“You treat her kindly, you nurse her engine, you put silver dope on her wings, and what happens?”
~ Beryl Markham, West with the Night, page 54, third full line
A long time ago, in another life, when I was a different person, when I was in my first relationship with a woman, we took a road trip from Denver to San Jose, and when we hit the straight stretches, I would read as D drove (couldn’t do it in the mountains—I’d get car sick). I read to her from West with the Night, and it was perfect reading for a road trip.
Since then I’ve taken many road trips alone, heading east to family in Terre Haute or west to family in California, listening to audiobooks. I love the long straight stretches of road where all I can see is nothing but sky—sky over prairie or sky over desert, sky over Wyoming or sky over Kansas. It’s true that the mountains are beautiful—Rockies or Sierras—beautiful in an obvious way. I also love the stark beauty of the Salt Flats in Utah, images rising like mirage out of all that white.
Nevada from the east, heading west: small towns like strip malls in the desert. Gas prices jacked up. Diners where the food all tastes the same. Fast food drive-through and speedy marts for loading up on soda and powdered-sugar donuts. When I was a kid, long before I-80 allowed travelers to zip past the small towns, we drove through each one of them, and I’d look out the window and wonder who the people were who could live out here in nowhere. Then I’d see a sign for a smaller town, a turnoff, a cattle-crossing grate, and no sign of life down that road for as far as I could see.
Driving the straight stretches is the best, watching tumbleweed blow across the road, turning off the audiobook so I can hear only the wind buffeting the car. I come into a rest stop and see the same cars and trucks I’ve been playing tag with on the last 200 miles of road. I see a woman trucker climb out of the cab of her truck carrying a small dog. A whole family tumbles out of the back seat of a sedan, and I feel grateful for my solitude when I get back in my car. One year I stopped at a diner in Wells, Nevada, ate fried chicken with mashed potatoes and gravy, watched a woman dealing blackjack in the corner of the room they called a casino. In Nevada, you can lose money in the speedy mart and the grocery store, the diner and the laundromat. The sound of loose change clanking against metal is ubiquitous.
I try to get through Reno as fast as I can. It has grown and spread, it sprawls in gray and lights up at night. It tugs the cars off the Interstate and into the streets lined with hotels and casinos and neon lights. The sprawl lacks charm; the city seeks your money—and don’t go home till you’re broke.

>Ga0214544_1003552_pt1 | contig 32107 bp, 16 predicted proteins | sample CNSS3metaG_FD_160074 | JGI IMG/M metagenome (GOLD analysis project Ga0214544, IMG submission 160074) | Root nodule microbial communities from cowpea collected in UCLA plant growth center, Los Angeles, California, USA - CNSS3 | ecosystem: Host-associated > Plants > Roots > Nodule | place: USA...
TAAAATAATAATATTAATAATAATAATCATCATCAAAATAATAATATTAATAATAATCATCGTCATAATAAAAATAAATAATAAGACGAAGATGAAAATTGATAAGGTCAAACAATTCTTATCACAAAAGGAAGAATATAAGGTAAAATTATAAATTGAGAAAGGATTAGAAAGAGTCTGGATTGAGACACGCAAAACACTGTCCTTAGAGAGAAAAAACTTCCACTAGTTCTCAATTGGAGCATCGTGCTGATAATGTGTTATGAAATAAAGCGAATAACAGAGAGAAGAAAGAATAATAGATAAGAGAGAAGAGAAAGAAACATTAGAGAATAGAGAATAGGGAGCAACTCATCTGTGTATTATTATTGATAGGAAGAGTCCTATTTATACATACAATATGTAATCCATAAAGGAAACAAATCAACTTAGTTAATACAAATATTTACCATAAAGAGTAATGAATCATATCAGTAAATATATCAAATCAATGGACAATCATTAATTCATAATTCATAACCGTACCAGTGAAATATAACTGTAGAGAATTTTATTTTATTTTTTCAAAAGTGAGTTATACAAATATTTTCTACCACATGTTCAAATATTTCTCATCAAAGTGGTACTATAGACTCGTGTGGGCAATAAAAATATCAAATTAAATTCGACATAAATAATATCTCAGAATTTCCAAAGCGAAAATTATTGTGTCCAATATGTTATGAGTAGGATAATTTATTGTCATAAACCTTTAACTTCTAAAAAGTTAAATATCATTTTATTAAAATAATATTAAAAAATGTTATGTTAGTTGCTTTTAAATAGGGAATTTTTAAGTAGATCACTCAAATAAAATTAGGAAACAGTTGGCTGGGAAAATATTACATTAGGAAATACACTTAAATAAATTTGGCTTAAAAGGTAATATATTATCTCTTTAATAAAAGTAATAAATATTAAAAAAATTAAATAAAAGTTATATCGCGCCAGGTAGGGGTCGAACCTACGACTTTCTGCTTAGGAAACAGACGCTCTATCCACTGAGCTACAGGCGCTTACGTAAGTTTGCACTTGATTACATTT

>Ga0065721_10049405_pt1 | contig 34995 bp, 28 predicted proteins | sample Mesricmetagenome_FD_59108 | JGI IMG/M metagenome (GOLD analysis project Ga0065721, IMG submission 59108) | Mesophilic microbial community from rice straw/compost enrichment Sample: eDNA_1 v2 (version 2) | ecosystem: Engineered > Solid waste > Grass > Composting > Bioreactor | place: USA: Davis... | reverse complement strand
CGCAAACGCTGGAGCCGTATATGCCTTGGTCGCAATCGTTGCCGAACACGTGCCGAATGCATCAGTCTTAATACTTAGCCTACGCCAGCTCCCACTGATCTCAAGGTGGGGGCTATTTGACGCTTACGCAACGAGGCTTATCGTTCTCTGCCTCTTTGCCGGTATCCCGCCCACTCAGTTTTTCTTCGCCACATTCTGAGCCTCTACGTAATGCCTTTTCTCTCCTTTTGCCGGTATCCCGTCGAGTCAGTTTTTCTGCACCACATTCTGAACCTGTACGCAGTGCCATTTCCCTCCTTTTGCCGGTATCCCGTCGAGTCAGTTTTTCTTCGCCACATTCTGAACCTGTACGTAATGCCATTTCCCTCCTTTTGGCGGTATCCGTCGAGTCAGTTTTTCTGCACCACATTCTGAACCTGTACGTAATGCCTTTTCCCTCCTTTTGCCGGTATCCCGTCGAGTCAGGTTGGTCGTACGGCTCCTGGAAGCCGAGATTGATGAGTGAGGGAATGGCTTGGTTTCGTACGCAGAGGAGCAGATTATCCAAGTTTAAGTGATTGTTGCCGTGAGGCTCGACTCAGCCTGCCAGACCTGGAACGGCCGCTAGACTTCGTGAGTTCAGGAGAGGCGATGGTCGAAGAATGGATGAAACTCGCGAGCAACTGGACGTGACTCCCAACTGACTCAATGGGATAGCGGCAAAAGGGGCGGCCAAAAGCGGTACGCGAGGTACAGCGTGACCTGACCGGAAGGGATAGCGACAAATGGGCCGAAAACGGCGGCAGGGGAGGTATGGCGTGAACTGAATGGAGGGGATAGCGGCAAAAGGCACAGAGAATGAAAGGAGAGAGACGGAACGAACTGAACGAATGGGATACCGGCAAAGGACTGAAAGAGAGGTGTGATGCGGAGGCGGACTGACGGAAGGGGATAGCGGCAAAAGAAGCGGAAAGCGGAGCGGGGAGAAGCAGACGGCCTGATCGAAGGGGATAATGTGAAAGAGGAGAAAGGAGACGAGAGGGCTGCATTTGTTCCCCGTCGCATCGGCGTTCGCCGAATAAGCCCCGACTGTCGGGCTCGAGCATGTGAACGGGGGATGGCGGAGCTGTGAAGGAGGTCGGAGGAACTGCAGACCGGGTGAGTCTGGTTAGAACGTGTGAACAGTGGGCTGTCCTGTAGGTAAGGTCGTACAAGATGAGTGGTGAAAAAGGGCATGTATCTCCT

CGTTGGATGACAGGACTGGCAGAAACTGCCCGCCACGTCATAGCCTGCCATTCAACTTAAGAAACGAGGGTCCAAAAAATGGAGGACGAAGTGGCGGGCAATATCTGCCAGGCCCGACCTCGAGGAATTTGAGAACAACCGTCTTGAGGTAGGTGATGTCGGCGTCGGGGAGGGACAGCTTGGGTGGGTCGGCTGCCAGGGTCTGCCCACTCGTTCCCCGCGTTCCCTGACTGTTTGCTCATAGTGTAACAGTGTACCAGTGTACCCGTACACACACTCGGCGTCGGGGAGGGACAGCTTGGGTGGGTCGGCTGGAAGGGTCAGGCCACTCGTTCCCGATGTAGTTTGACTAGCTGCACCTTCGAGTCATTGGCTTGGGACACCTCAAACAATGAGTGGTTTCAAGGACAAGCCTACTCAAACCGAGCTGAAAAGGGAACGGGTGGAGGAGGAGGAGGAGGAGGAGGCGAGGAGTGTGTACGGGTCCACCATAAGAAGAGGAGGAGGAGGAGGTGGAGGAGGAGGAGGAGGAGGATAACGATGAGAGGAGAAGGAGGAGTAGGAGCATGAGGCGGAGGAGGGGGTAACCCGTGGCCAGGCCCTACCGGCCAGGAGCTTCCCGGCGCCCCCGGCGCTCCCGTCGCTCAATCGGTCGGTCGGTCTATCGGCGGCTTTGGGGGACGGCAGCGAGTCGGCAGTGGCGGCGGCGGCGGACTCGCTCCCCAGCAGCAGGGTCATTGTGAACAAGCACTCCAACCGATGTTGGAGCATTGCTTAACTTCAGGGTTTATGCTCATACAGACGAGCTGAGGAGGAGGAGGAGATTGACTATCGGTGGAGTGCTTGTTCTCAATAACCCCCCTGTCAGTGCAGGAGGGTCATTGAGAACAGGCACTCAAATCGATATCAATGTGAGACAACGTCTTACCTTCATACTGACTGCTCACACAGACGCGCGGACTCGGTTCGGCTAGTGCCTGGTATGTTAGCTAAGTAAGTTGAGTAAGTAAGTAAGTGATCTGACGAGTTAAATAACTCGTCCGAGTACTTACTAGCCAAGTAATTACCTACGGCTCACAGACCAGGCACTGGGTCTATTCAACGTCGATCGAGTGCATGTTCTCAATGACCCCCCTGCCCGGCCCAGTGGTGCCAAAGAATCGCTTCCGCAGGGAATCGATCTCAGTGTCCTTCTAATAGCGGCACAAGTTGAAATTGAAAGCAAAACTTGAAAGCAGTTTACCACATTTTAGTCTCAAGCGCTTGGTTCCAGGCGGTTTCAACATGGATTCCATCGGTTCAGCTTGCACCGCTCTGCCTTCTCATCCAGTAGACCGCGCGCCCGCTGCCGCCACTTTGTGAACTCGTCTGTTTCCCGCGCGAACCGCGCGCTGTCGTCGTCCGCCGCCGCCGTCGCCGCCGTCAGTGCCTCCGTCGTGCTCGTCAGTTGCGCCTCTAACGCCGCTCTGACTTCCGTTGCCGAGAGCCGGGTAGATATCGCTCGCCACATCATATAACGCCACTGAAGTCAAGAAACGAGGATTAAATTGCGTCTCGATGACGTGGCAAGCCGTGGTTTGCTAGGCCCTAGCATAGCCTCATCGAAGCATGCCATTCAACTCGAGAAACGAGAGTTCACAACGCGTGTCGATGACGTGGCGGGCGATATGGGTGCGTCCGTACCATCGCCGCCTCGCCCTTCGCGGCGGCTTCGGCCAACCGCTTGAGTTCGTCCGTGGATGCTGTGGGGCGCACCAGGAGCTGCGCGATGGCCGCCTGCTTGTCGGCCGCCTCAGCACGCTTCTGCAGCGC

I love seeing Reno in my rearview as I begin the climb out of Nevada. And then there’s Boomtown, last stop casino traveling west, first stop traveling east.
Highway Patrol: Did you know you were going 80 in a 65.
Me: Yes, that sounds about right.
HP: What’s your hurry?
Me: My mother needs to put all her nickels in the slots at Boomtown.
He hands me a ticket, tells me to be safe, and we’re on our way.
I always feels a sense of peace followed by a surge of joy when I enter the Sierras and go through the inspection station. I’m home.
We used to have to stop (I don't think they do that anymore), and a guard would come out and ask if you had any fruit or vegetables. I think most people lie. My carrots and grapes came from a grocery store in Salt Lake City. They don’t care about that. They’re concerned about the home-grown stuff that could harbor destructive insects. California is an agricultural state. Back in the early 80s in San Jose, we had weekly visits at night from helicopters spraying malathion to kill the Mediterranean Fruit Fly.
I’m due for a road trip. I’m ready for long stretches of stark beauty and landscapes that trigger my imagination. While Hug drives and watches out for blowing tumbleweed, I’ll read to her, and we’ll travel the many roads of our imaginations across two mountains and one desert, past a bunch of little towns where someone deals blackjack, someone fries chicken, someone drives a tractor and wonders where all those people on the Interstate are going.